Following Tuesday’s debacle, surely the International Cup – once the Melbourne Cup – can’t be in the trifecta of Australia’s best races.
Once regarded as audacious to suggest it wasn’t in the quinella, now, with influx of invaders, the Big One is lucky to make the top six.
Since Makybe Diva (2004), the winners are hardly stamped for turf immortality. Yes, it is a handicap and two-milers are special, but today’s Vic Sprint Classic, spiced but not overwhelmed by internationals, is superior.
Over here: Cross Counter and Kerrin McEvoy win the Melbourne Cup.Credit:Joe Armao
Mind you, it promises to be even better than the Everest at Randwick, with Redzel, a sprinter that epitomises everything that is good about the Australian turf, again attempting the double.
However, the race that stopped a nation had a foundation of great Australasian horses and those that made them going back to 1861.
Now this has been swamped by internationals for world recognition.
Like The Everest at Royal Randwick and Birdsville Cup, the Melbourne Cup is a great social event, done so well by the Victoria Racing Club at Flemington, but for purists, those who prefer betting to booze, it is lagging even further behind Derby day.
On so many fronts this year, the Big One lost dimension. No doubt the winner, Cross Counter, is real good but got a dream run from the handicapper, if not the opposition, with only 51kg and probably could have scored with another two or three kilos.
After all, Cross Counter was hampered avoiding the fallen The CliffsofMoher and steadied near the 500 metres.
Most form guides had Cross Counter carrying bandages for the first time: a definite deterrent. Bandages are applied when horses are having a problem and none are minor when it comes to a Melbourne Cup.
Apparently connections applied for their use but withdrew it. Alas the change didn’t make the early form guides. There is no complaint regarding the connections, but why wasn’t it publicly and loudly announced by officials?
The race book, the official organ, had bandages listed. After rain it would be expected they would be removed, but he was never going to have them anyway and the seed of doubt had been planted and added another reason for Tuesday’s fiasco category.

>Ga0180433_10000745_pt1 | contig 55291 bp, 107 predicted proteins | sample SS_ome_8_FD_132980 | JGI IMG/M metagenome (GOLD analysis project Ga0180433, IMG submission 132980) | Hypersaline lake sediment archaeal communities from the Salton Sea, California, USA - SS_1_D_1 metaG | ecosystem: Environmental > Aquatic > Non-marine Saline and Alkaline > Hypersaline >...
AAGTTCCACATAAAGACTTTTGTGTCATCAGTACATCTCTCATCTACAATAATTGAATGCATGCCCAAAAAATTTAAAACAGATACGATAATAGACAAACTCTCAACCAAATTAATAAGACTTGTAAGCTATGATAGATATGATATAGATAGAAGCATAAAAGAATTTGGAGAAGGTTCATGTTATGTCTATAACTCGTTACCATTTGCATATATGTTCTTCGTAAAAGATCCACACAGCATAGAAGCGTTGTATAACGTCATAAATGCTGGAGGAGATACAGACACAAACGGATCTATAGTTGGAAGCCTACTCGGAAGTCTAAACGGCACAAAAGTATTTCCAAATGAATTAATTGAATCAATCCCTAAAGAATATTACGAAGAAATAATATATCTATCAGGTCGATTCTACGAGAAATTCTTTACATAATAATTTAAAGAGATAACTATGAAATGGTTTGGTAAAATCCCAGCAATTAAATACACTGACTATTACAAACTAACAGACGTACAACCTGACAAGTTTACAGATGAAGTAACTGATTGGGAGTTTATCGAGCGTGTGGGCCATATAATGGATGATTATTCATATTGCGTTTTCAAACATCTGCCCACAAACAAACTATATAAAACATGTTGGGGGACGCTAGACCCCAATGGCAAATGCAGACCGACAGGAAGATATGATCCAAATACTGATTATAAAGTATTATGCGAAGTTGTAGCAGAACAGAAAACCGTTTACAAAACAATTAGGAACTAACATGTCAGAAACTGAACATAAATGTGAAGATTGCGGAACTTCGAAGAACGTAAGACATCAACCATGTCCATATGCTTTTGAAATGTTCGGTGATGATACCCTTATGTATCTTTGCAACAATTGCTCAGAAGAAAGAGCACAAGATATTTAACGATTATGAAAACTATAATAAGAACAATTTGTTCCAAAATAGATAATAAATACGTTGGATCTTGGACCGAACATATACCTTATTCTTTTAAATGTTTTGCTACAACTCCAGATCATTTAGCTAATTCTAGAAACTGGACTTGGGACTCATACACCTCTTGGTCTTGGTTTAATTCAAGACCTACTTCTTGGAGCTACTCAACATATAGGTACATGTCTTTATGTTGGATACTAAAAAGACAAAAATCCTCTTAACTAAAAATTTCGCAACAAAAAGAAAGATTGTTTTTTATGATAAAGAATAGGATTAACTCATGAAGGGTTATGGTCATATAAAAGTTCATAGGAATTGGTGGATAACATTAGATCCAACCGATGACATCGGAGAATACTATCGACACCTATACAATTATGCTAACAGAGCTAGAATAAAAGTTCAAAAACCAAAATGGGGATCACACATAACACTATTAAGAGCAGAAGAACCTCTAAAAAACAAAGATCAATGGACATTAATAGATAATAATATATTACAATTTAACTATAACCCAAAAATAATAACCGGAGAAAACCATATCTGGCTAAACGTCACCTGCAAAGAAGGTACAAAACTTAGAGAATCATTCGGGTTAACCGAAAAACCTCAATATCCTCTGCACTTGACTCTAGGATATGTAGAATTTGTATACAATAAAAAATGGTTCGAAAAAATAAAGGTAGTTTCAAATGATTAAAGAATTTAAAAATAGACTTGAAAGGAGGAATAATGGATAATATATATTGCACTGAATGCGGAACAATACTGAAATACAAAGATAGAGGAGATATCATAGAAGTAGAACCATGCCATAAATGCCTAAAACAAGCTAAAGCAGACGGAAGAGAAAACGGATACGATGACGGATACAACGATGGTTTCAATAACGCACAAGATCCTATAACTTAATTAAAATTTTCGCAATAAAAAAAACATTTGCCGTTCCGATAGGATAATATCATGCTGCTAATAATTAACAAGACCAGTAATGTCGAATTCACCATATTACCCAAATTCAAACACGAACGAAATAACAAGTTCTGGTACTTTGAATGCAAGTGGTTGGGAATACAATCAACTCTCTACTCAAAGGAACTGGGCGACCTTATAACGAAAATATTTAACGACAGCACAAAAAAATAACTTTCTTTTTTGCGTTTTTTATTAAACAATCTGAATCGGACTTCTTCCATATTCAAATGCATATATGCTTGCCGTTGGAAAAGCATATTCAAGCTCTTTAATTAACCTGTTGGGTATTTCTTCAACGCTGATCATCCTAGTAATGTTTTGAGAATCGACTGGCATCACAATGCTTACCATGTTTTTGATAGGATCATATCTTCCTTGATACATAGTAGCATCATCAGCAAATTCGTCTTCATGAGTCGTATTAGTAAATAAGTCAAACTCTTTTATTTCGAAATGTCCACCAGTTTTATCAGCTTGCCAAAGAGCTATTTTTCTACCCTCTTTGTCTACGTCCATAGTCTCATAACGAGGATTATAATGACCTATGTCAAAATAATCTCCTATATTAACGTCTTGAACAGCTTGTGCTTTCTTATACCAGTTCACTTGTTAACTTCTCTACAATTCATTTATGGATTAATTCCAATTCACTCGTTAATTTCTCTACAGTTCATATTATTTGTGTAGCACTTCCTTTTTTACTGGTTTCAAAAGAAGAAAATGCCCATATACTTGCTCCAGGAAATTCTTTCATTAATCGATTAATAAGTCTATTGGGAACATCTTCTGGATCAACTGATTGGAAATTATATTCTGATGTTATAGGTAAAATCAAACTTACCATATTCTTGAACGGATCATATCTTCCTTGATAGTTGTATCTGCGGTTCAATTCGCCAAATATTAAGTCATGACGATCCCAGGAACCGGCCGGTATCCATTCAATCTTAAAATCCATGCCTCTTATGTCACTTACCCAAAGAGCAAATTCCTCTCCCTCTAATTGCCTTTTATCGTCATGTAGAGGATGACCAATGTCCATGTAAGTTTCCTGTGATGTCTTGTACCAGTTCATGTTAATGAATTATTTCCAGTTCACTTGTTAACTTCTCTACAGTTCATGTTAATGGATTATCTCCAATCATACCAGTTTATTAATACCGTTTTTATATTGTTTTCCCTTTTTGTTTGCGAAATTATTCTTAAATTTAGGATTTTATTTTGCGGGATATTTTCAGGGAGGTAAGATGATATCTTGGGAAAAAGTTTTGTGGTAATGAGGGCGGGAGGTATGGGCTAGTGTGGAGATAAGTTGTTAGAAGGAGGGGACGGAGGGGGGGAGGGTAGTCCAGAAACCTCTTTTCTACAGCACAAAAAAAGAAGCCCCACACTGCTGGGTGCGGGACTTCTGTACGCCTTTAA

Of course, the whip rule got a nice old flogging by jockeys concerning the number of strikes before the 100 metres – a dumb rule which Jamie Stier, current playmaker for Victorian integrity, would like to fix along British lines.
Jockeys in a 3200 metres staying test must get their horses into a winning position by the 100 metres, and that requires strength and persuasion. In the heat of battle they can lose count.
Perhaps Hugh Bowman on runner-up Marmelo was a tad excessive with seven over the limit, but his mount is a difficult case emphasised by him attempting to savage Avalius, who struck further trouble from the fallen horse, The Cliffsofmoher – the fifth to take the longest count in the last six Melbourne Cups, another blight on the race.
Apart from Admire Rakti from Japan, those that didn’t survive for long were European-breds.
"Soft horses,” Tommy Smith, a purveyor of equine wisdom, once decreed. Perhaps daughter Gai Waterhouse won a Melbourne Cup with one, Fiorente, but Smith always maintained she was more patient than he was.
The Caulfield Cup, too, traditionally a contender for a top-three position, has lost credence in recent years with the invader influence, and Best Solution, while highly talented, didn’t live up to the performance on Tuesday.
A European group 1 winner, Best Solution was expected to get a sweet run but never looked likely.
Maybe he was tardy previously scoring at Caulfield, described as a “massive win”, but in the quickly subsiding Big One missed the jump by six lengths.
The major spring double legs are becoming races to forget, missing my top based on recent years and historical relevance. With apologies for lack of staying recognition, my top six races are: Cox Plate 1, Doncaster 2, Newmarket (Flemington) 3, Manikato 4, T.J. Smith (at Randwick) 5, and the Golden Slipper 6.
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